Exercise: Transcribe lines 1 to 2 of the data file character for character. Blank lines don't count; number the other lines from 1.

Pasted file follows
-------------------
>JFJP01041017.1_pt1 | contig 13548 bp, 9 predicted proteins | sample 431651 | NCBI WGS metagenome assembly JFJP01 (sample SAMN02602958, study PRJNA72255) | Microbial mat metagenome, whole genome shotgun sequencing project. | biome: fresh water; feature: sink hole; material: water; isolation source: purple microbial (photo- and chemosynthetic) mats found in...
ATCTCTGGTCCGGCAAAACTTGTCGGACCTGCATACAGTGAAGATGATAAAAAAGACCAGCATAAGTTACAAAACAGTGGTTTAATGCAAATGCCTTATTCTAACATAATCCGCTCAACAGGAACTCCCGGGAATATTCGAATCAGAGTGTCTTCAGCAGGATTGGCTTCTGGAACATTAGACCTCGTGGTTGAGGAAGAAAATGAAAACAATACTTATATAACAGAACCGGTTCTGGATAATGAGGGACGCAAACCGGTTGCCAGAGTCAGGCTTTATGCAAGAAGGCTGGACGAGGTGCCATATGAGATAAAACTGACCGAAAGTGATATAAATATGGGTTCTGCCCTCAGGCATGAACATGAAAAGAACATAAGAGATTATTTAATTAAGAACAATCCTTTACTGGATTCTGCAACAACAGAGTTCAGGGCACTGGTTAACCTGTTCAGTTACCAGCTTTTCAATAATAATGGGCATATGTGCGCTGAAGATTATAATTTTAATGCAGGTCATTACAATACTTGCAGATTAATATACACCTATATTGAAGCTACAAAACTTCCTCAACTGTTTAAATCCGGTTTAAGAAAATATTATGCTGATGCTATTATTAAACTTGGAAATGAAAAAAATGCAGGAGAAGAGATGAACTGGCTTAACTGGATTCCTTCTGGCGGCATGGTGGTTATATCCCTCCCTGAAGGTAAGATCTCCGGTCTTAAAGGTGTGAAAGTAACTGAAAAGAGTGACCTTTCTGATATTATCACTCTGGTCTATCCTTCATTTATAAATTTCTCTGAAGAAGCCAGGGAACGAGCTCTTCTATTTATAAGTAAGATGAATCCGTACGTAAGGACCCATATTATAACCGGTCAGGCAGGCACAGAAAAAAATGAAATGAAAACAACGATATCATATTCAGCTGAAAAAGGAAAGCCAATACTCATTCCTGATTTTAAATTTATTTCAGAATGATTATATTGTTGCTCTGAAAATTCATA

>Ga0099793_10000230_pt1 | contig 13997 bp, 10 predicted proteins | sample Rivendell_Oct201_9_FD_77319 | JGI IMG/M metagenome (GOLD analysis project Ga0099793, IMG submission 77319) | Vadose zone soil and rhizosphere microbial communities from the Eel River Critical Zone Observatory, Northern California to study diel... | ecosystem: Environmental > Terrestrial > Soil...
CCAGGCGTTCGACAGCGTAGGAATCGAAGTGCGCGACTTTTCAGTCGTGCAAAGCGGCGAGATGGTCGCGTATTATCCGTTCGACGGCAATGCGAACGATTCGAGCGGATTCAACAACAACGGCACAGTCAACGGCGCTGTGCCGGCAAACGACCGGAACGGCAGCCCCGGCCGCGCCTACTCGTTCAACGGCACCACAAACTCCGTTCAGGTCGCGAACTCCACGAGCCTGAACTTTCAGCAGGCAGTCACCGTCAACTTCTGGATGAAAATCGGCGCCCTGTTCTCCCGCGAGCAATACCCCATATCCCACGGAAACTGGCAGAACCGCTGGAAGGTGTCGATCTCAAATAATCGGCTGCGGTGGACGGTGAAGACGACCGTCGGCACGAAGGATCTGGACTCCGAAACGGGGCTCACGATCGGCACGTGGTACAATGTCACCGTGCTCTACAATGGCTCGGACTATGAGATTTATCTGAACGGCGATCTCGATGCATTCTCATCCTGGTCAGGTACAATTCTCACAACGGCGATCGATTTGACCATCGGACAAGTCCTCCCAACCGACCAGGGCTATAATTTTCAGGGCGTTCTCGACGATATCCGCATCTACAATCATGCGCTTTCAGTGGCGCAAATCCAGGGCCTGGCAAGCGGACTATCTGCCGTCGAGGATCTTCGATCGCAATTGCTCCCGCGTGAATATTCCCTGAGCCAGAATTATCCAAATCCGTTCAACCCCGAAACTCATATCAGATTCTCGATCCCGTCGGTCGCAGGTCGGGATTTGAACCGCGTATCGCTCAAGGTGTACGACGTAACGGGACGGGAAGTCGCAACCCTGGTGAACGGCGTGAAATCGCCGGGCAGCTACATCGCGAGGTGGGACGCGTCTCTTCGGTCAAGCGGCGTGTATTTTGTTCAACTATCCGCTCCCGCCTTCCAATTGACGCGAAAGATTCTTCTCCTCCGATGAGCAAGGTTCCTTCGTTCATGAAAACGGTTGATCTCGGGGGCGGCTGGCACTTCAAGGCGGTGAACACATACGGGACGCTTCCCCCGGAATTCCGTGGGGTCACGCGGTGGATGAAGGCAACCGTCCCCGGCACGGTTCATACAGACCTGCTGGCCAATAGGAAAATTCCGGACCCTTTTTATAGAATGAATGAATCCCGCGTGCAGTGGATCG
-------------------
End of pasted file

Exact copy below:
>JFJP01041017.1_pt1 | contig 13548 bp, 9 predicted proteins | sample 431651 | NCBI WGS metagenome assembly JFJP01 (sample SAMN02602958, study PRJNA72255) | Microbial mat metagenome, whole genome shotgun sequencing project. | biome: fresh water; feature: sink hole; material: water; isolation source: purple microbial (photo- and chemosynthetic) mats found in...
ATCTCTGGTCCGGCAAAACTTGTCGGACCTGCATACAGTGAAGATGATAAAAAAGACCAGCATAAGTTACAAAACAGTGGTTTAATGCAAATGCCTTATTCTAACATAATCCGCTCAACAGGAACTCCCGGGAATATTCGAATCAGAGTGTCTTCAGCAGGATTGGCTTCTGGAACATTAGACCTCGTGGTTGAGGAAGAAAATGAAAACAATACTTATATAACAGAACCGGTTCTGGATAATGAGGGACGCAAACCGGTTGCCAGAGTCAGGCTTTATGCAAGAAGGCTGGACGAGGTGCCATATGAGATAAAACTGACCGAAAGTGATATAAATATGGGTTCTGCCCTCAGGCATGAACATGAAAAGAACATAAGAGATTATTTAATTAAGAACAATCCTTTACTGGATTCTGCAACAACAGAGTTCAGGGCACTGGTTAACCTGTTCAGTTACCAGCTTTTCAATAATAATGGGCATATGTGCGCTGAAGATTATAATTTTAATGCAGGTCATTACAATACTTGCAGATTAATATACACCTATATTGAAGCTACAAAACTTCCTCAACTGTTTAAATCCGGTTTAAGAAAATATTATGCTGATGCTATTATTAAACTTGGAAATGAAAAAAATGCAGGAGAAGAGATGAACTGGCTTAACTGGATTCCTTCTGGCGGCATGGTGGTTATATCCCTCCCTGAAGGTAAGATCTCCGGTCTTAAAGGTGTGAAAGTAACTGAAAAGAGTGACCTTTCTGATATTATCACTCTGGTCTATCCTTCATTTATAAATTTCTCTGAAGAAGCCAGGGAACGAGCTCTTCTATTTATAAGTAAGATGAATCCGTACGTAAGGACCCATATTATAACCGGTCAGGCAGGCACAGAAAAAAATGAAATGAAAACAACGATATCATATTCAGCTGAAAAAGGAAAGCCAATACTCATTCCTGATTTTAAATTTATTTCAGAATGATTATATTGTTGCTCTGAAAATTCATA